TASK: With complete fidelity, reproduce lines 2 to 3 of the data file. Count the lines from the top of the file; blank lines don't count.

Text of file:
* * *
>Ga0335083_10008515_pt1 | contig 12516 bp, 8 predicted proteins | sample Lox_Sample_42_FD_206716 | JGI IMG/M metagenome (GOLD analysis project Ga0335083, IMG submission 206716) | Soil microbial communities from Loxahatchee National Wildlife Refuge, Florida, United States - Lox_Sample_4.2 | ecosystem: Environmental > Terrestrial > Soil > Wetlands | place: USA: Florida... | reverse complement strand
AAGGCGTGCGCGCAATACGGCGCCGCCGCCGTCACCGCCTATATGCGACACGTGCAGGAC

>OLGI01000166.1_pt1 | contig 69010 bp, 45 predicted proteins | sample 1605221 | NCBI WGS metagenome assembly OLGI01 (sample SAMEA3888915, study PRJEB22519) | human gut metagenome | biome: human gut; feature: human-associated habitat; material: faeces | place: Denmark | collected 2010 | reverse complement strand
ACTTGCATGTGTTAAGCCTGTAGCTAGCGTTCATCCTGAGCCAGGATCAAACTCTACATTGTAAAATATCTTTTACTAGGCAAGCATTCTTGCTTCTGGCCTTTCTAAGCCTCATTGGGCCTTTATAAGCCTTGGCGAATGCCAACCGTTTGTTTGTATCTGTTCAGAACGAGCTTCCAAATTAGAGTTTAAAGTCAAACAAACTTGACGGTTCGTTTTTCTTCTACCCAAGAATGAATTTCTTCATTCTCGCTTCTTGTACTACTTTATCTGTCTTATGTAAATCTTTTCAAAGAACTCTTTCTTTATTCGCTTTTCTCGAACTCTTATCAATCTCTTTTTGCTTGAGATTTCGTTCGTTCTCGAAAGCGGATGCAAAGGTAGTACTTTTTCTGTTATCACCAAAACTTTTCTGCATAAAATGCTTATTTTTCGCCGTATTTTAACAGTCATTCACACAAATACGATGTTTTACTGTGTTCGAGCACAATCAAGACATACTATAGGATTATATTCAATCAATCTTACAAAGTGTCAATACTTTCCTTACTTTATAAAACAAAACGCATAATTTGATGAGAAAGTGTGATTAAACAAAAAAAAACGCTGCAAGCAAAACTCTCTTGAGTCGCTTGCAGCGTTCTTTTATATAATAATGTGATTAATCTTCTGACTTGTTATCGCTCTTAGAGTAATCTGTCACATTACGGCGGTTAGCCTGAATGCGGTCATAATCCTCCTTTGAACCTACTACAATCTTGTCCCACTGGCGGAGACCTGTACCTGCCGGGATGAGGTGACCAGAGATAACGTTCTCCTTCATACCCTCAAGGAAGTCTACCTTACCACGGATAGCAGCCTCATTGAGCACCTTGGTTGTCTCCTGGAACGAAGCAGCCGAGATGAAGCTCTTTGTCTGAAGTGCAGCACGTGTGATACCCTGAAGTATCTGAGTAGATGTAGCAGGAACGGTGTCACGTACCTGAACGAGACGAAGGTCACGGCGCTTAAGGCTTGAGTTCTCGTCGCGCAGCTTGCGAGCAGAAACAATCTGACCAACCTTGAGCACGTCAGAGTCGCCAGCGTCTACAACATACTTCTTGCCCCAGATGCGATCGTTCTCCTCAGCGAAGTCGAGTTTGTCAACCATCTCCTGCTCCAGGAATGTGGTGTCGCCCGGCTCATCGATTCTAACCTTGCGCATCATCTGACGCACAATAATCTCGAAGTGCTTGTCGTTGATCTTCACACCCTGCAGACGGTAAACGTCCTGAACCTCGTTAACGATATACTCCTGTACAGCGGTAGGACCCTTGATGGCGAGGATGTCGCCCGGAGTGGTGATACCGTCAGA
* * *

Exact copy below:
AAGGCGTGCGCGCAATACGGCGCCGCCGCCGTCACCGCCTATATGCGACACGTGCAGGAC

>OLGI01000166.1_pt1 | contig 69010 bp, 45 predicted proteins | sample 1605221 | NCBI WGS metagenome assembly OLGI01 (sample SAMEA3888915, study PRJEB22519) | human gut metagenome | biome: human gut; feature: human-associated habitat; material: faeces | place: Denmark | collected 2010 | reverse complement strand